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6 Foods to Avoid During Cedar Season

Cedar pollen season is here. If you find yourself dealing with some new food allergies it may be oral allergy syndrome. Learn how to stop the symptoms.

6 Foods to Avoid During Cedar Season, Oral Allergy Syndrome, Natural Health, Cedar Fever #allergies #oralallergysyndrome #naturalhealth

If you are currently experiencing allergies it’s likely due to tree pollen, mainly cedar pollen. Cedar allergies affect people usually November through April with the heaviest levels of pollen occurring in December, January, and February.


In Oklahoma “tree season” starts with Mountain Cedar pollen and is later followed by Eastern Red Cedar pollen. It can cause a lot of problems for allergy suffers.

Cedar pollen is very common in Oklahoma and the Oklahoma Allergy and Asthma Clinic has been showing a rise in the pollen counts lately.

The reaction to cedar pollen is sometimes called cedar fever. The symptoms are similar to hay fever which is usually caused by ragweed pollen.

Symptoms of cedar fever include-

  • Runny nose
  • Nasal congestion
  • Watery or itchy eyes
  • Cough
  • Sinus and facial pain and pressure
  • Headaches
  • Decreased sense of taste or smell
  • Sneezing
  • Itchy nose, roof of mouth or throat
  • While cedar fever doesn’t cause a fever, inflammation triggered by the allergic reaction can cause a slightly elevated temperature

Treatments include antihistamines, corticosteroids, allergy shots, decongestants, and other over-the-counter and prescription medications.

Another way you can help reduce your systems is by eliminating some foods that may be causing you to have Oral allergy syndrome.

Oral allergy syndrome is caused by cross-reacting allergens found in pollen and in raw vegetables, fruits, seeds, and tree nuts. The immune system recognizes similar proteins found in these foods and causes an allergic reaction to it. Cooked forms of the foods don’t often cause the same issue.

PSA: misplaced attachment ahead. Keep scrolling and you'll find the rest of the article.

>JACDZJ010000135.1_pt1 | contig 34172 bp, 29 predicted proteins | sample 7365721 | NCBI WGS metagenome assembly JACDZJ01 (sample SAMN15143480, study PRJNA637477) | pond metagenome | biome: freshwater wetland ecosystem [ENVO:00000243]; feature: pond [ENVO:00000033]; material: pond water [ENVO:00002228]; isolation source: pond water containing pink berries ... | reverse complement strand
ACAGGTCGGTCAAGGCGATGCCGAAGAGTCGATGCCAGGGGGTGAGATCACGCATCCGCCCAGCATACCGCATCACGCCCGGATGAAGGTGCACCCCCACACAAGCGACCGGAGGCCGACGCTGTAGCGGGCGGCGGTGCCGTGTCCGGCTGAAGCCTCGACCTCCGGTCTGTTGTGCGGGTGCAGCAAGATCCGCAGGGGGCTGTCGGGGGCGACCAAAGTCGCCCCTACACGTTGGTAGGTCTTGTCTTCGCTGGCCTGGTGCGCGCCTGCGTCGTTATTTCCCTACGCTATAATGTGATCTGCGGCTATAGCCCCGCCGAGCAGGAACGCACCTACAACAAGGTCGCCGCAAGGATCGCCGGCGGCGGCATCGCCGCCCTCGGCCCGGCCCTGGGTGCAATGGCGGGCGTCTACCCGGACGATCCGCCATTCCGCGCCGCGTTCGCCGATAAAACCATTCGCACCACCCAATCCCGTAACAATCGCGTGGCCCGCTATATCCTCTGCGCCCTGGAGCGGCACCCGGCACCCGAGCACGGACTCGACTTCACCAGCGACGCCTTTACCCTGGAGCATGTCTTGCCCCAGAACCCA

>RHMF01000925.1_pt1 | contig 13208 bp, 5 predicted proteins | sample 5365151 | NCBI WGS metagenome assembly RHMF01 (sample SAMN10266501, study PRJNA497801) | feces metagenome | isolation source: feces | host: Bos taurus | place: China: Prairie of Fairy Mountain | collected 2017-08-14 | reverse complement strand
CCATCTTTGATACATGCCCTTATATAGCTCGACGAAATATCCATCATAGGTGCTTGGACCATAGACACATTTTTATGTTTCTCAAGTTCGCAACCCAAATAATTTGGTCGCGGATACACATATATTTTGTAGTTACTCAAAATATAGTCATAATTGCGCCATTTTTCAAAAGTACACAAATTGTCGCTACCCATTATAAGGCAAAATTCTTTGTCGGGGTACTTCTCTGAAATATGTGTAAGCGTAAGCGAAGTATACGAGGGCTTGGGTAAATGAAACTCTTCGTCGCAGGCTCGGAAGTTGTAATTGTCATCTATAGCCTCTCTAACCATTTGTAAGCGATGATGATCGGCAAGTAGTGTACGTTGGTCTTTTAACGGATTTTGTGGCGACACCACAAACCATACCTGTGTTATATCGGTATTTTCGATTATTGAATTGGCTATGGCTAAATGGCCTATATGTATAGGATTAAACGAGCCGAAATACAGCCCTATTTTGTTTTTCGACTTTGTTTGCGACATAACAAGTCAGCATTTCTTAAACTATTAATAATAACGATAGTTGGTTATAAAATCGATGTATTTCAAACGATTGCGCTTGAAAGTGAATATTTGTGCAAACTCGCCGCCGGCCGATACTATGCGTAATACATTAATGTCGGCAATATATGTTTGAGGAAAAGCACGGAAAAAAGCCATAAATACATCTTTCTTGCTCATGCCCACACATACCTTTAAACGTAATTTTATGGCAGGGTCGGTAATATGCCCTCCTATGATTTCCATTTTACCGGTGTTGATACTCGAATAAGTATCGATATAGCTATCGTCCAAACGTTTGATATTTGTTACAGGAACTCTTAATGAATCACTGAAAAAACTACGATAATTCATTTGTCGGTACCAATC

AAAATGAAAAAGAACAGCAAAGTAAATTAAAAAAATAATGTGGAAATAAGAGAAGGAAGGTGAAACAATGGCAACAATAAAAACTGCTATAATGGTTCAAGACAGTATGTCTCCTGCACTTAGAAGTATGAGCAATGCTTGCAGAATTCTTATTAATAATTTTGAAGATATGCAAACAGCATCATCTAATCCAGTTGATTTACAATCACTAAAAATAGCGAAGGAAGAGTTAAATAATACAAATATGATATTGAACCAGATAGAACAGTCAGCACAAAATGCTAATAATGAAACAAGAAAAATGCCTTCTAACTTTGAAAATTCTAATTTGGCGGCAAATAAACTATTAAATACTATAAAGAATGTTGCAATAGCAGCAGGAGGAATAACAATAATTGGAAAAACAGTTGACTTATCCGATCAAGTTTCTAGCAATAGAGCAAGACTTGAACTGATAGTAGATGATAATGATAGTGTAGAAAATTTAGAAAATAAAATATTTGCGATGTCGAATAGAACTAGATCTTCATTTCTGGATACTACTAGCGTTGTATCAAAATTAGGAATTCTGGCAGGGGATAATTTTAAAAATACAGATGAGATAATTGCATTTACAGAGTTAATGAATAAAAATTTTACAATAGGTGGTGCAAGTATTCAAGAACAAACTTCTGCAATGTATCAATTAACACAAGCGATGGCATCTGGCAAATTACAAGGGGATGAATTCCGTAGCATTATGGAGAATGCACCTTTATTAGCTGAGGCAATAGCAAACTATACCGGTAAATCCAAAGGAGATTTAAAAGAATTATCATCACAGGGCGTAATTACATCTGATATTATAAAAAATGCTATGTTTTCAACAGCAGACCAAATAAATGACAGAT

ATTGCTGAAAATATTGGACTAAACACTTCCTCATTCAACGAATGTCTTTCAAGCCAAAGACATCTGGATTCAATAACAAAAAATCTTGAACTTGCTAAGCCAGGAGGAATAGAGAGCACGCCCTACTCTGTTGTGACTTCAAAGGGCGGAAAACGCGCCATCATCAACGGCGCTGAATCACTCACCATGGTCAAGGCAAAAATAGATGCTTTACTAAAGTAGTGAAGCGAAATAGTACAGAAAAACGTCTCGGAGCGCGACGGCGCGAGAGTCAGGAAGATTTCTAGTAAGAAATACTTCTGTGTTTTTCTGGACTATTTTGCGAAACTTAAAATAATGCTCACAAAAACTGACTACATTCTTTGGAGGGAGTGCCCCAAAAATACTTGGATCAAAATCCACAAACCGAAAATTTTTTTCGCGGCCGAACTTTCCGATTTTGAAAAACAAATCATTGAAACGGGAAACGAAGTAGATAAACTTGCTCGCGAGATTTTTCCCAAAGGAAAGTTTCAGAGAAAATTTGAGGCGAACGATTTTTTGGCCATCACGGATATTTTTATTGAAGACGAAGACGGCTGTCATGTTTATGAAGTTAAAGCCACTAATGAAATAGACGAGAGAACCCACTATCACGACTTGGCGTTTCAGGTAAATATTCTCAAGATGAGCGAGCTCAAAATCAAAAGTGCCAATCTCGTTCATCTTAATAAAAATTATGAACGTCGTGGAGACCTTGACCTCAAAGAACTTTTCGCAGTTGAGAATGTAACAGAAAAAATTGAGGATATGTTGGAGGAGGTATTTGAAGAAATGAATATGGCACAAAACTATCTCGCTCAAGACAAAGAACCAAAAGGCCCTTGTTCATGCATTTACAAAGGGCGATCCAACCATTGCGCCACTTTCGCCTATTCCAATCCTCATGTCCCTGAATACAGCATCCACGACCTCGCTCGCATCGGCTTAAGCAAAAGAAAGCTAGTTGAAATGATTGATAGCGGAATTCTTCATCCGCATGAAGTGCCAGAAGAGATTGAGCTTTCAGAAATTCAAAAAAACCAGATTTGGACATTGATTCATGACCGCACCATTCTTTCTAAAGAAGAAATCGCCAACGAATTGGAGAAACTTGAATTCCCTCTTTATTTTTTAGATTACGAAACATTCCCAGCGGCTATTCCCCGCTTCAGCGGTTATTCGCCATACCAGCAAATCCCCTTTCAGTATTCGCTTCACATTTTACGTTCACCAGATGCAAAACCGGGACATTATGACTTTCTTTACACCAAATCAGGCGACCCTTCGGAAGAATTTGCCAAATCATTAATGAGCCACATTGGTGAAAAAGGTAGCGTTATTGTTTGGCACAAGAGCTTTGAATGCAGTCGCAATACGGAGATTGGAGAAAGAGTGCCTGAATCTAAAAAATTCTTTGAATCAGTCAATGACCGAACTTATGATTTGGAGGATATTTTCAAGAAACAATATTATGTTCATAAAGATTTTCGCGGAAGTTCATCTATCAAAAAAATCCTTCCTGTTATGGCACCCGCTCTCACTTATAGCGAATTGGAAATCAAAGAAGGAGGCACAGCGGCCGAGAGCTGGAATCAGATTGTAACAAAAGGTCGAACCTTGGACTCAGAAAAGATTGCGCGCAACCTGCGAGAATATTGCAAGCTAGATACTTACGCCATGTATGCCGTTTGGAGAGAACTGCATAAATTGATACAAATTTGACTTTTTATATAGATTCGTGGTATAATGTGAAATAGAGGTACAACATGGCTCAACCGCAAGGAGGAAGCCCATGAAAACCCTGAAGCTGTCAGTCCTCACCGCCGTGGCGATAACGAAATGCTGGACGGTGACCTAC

It’s estimated that up to a third of pollen allergy patients suffer from oral allergy syndrome. Most cases are mild but it can cause serious, even life-threatening reactions.

Treatments for oral allergy syndrome include treating the underlying allergy with sublingual immunotherapy, antihistamines to control symptoms temporarily, and it’s also important to avoid symptom-causing foods, especially during peak allergy season.

Common oral allergy syndrome triggers for cedar pollen suffers include-

  • Apple
  • Cherry
  • Bell Peppers
  • Kiwi
  • Paprika
  • Tomato

If you eat these foods take note of any symptoms after. This can be helpful for your doctor to help figure out if you have oral allergy syndrome or if your symptoms are a food allergy.

The most common symptoms of oral allergy syndrome include-

  • Watery or itchy eyes
  • Tingling in the back of your throat
  • Itchy or swollen lips
  • Scratchiness on the roof of your mouth

If you notice any of these reactions be sure to let your doctor know and avoid the food. You can also avoid these foods as a precaution, as you may not be able to notice they are making your allergies worse.

Be sure to check the Oklahoma Allergy and Asthma Clinic’s website to stay up-to-date on current pollen counts.

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Lisa Sharp is the founder of Green Oklahoma. She is passionate about the environment and improving Oklahoma for future generations. She also writes on her personal blog Retro Housewife Goes Green.
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